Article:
For most states, including Nevada, the rollout of the vaccine was rocky. Many used different methods to deliver the vaccines and inoculate the first group of those eligible to receive them. And many followed a federal plan that relied heavily on large pharmacy chains and state health departments.
Nevada lawmakers and state officials said the low rankings were the result of bureaucratic delays in requesting and receiving doses, as well as being shortchanged on the number of vaccines. The state received 9,316 doses per 100,000 population, while the median allotment was 1,000 per 100,000 population.
Rep. Dina Titus, D-Nev., blamed the Trump administration for its failures in the distribution system.
“Nevadans are suffering the consequences,” she said.
Nevada, like other states, opted into the federal program that relied heavily on Walgreens and CVS for distribution of the vaccine. But West Virginia saw problems with the heavy reliance on large pharmacy chains, primarily because many of its residents live in communities served by several smaller, independent chains.
Indeed, about 54 percent of the state’s pharmacies are not chain-affiliated, said Andrea Lannom, a spokeswoman for the West Virginia Department of Health and Human Services.
For that reason, West Virginia was the only state to opt out of the federal program under the Trump administration.
Local chain takes lead
Instead, the state used smaller regional chains, such as Fruth Pharmacy, which has fewer than 20 stores in the state and had a proven record with COVID-19 testing programs, to vaccinate nursing home residents.
“If we only opted into the federal program, we felt we would be limiting our ability to distribute and administer the vaccine to the population in need,” Lannom said.
For now, the state is enjoying great success, said Lynne Fruth, president of Fruth Pharmacy, which operates a small chain of hometown pharmacies in West Virginia, Ohio and Kentucky.
Fruth, who is also on the State Pharmacy Board, teamed with Dennis Zimmerman, Mason County director of emergency services, to begin a vaccination program delivering doses to nursing homes along the Ohio River in West Virginia.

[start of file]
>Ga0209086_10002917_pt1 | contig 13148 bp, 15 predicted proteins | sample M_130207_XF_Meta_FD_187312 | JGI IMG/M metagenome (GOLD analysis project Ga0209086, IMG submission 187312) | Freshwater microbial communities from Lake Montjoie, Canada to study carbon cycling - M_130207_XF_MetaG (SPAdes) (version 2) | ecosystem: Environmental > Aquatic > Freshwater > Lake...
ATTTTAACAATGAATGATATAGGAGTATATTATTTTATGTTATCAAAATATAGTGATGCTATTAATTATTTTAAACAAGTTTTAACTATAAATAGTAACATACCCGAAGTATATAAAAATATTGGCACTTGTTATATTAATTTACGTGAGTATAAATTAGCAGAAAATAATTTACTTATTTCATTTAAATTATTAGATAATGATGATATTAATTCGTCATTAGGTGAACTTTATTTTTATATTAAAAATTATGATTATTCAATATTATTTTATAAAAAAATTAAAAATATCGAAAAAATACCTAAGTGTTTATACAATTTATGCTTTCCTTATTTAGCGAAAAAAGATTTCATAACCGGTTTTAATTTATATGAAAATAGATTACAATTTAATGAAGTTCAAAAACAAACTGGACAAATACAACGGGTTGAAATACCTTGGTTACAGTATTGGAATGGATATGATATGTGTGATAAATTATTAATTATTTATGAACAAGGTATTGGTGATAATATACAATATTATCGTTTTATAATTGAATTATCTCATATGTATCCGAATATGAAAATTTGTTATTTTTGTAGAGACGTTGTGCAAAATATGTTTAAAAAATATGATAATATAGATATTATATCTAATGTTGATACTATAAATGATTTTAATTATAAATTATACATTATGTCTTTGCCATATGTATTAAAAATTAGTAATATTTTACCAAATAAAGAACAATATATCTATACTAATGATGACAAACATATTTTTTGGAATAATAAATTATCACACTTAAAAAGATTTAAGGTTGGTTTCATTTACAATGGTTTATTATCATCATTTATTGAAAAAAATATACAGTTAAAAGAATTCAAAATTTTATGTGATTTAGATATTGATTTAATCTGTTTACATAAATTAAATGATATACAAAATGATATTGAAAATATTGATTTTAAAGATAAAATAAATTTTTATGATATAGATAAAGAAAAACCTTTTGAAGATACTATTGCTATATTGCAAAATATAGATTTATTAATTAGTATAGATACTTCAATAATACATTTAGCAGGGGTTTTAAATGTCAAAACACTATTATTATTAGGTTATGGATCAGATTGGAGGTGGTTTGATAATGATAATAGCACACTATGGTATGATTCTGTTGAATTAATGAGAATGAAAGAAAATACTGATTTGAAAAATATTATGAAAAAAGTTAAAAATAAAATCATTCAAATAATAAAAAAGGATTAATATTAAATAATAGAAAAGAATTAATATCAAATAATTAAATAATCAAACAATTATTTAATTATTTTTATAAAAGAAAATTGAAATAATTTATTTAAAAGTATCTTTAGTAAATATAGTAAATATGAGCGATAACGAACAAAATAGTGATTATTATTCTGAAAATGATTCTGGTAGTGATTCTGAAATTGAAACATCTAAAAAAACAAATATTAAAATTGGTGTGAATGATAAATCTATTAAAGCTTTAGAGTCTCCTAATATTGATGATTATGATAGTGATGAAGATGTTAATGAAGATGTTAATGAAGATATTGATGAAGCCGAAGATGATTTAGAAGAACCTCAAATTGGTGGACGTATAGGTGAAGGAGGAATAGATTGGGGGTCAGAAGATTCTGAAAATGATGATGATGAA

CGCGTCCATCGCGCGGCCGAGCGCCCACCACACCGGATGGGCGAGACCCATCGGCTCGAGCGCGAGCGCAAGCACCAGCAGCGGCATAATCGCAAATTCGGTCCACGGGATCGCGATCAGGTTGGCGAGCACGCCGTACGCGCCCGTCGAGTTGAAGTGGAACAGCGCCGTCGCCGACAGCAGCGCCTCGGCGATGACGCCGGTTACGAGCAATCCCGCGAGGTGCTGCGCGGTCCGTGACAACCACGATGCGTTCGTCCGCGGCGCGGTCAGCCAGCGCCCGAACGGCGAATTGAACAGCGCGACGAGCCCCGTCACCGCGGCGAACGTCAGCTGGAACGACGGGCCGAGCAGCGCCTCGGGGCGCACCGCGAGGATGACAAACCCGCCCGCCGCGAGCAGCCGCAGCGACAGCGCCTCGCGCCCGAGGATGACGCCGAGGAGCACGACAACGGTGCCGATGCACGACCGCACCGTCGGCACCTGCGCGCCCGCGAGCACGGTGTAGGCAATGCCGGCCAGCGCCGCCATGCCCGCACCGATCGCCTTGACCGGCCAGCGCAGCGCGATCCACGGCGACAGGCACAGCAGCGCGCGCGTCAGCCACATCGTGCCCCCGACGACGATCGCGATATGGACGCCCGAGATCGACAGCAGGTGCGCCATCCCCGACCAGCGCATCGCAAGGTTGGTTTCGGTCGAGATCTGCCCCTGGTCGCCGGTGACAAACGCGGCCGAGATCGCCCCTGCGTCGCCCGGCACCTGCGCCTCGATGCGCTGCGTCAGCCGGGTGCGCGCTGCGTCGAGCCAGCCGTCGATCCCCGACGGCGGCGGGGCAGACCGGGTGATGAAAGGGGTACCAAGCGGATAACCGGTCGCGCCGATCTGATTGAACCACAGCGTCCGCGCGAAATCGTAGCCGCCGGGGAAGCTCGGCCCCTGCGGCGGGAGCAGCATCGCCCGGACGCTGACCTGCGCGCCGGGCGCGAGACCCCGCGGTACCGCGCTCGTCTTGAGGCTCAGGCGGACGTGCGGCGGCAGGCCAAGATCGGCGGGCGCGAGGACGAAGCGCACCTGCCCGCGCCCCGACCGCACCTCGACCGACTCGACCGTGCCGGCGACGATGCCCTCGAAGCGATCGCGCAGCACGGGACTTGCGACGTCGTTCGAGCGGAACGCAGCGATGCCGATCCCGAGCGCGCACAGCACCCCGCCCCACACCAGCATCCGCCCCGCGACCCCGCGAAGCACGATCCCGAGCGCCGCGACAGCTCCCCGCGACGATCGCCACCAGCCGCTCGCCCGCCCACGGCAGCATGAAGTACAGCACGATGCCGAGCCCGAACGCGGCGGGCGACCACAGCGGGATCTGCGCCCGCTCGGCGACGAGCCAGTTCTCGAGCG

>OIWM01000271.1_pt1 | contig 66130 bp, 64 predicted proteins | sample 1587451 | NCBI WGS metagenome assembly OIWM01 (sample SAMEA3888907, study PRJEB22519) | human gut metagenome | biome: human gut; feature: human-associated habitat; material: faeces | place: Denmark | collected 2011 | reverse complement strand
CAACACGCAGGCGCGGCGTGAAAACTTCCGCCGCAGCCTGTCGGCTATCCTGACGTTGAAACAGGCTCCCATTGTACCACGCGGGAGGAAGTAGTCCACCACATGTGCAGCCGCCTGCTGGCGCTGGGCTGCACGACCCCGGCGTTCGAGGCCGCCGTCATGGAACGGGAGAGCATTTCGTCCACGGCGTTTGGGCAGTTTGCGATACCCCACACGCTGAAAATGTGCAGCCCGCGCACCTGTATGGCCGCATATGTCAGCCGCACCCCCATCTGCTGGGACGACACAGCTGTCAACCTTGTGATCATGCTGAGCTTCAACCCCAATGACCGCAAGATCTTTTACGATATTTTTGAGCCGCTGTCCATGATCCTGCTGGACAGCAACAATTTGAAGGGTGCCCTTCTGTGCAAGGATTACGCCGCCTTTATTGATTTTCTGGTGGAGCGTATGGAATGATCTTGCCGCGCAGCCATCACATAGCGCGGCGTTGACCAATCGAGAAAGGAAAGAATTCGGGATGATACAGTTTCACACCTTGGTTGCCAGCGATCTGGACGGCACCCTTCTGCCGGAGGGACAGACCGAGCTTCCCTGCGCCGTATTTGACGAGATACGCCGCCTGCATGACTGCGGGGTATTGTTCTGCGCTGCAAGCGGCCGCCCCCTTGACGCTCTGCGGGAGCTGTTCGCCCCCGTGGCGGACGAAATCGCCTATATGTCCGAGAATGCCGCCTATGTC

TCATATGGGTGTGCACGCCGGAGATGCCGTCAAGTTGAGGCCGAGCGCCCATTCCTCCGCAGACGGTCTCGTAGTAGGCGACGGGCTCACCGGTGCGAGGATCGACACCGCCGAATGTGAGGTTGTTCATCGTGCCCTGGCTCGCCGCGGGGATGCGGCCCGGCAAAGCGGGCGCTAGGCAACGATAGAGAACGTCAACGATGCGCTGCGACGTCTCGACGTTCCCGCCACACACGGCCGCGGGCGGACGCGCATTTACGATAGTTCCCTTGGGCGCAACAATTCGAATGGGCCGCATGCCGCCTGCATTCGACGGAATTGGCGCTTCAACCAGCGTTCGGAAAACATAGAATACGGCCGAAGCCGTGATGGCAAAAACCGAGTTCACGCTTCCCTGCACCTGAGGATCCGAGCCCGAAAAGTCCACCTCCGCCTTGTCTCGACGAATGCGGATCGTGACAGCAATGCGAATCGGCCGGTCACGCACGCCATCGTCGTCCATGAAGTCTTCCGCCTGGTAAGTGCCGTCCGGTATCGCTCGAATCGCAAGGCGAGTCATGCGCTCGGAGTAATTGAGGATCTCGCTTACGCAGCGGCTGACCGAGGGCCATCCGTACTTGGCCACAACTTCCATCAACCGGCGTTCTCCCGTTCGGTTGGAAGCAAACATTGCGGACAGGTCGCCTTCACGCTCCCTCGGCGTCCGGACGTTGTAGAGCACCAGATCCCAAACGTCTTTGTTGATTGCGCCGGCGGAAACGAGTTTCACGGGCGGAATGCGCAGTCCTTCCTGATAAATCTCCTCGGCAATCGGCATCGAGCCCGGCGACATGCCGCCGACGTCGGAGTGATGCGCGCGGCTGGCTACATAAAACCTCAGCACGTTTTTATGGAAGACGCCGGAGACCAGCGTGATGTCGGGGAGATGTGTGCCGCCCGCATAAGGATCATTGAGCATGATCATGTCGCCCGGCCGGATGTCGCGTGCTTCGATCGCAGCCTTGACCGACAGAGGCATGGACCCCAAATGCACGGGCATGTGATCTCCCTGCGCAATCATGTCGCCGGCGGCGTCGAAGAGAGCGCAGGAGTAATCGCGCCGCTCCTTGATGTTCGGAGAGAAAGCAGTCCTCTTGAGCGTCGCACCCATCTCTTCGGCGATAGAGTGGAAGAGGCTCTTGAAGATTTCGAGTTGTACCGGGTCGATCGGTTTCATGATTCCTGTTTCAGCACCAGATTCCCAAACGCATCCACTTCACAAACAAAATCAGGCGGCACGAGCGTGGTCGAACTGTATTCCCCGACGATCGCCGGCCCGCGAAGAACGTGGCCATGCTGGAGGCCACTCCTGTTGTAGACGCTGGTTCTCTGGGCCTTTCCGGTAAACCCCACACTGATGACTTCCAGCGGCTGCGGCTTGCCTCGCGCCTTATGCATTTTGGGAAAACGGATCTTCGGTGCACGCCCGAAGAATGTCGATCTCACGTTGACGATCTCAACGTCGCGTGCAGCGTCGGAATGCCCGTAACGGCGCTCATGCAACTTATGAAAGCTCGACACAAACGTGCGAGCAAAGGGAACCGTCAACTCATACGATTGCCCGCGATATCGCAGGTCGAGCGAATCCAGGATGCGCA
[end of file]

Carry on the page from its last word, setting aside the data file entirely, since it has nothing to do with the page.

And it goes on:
Mason County is home to the headquarters of Fruth Pharmacy, started decades ago by Fruth’s late father. She likes to point out that Fruth is competitive with national chains because they lack ties to the community.
“Even though we’re known as being a small chain, we are also known as being very scrappy,” she said.
Fruth said she worked with state officials to stake out a plan for West Virginia to receive its share of vaccines. Fruth said West Virginia officials were concerned the bulk of the vaccines would go to large population centers and smaller communities would be overlooked when it came to allotment.
She shared her concerns with the governor and state health officials.
“If we don’t fight for this vaccine right out of the gate, we are going to get the scraps,” Fruth recalled telling state officials.
Not only did the small chain prove its mettle with COVID-19 testing, initiating drive-up methods to quickly test the population in areas of the state where its stores were, it delivered on vaccinations.
As Zimmerman ordered more vaccines, he was asked how he planned to store the Pfizer vaccine that required almost immediate use after being removed from deep refrigeration.
“We’re going to store that vaccine in people’s arms,” Zimmerman said.
Drew Massey, Fruth director of pharmacy, also realized early that Pfizer vaccine vials of five doses actually contained an additional one or possibly two more shots.
Instead of discarding the vials after five doses, and after nursing home and staff were inoculated, Massey used the remainder of doses to vaccinate age-eligible residents at assisted-living centers, which were often adjacent to the nursing homes. Because of the shelf life of the Pfizer vaccine, that meant getting quick consent from patients’ adult children in the evening.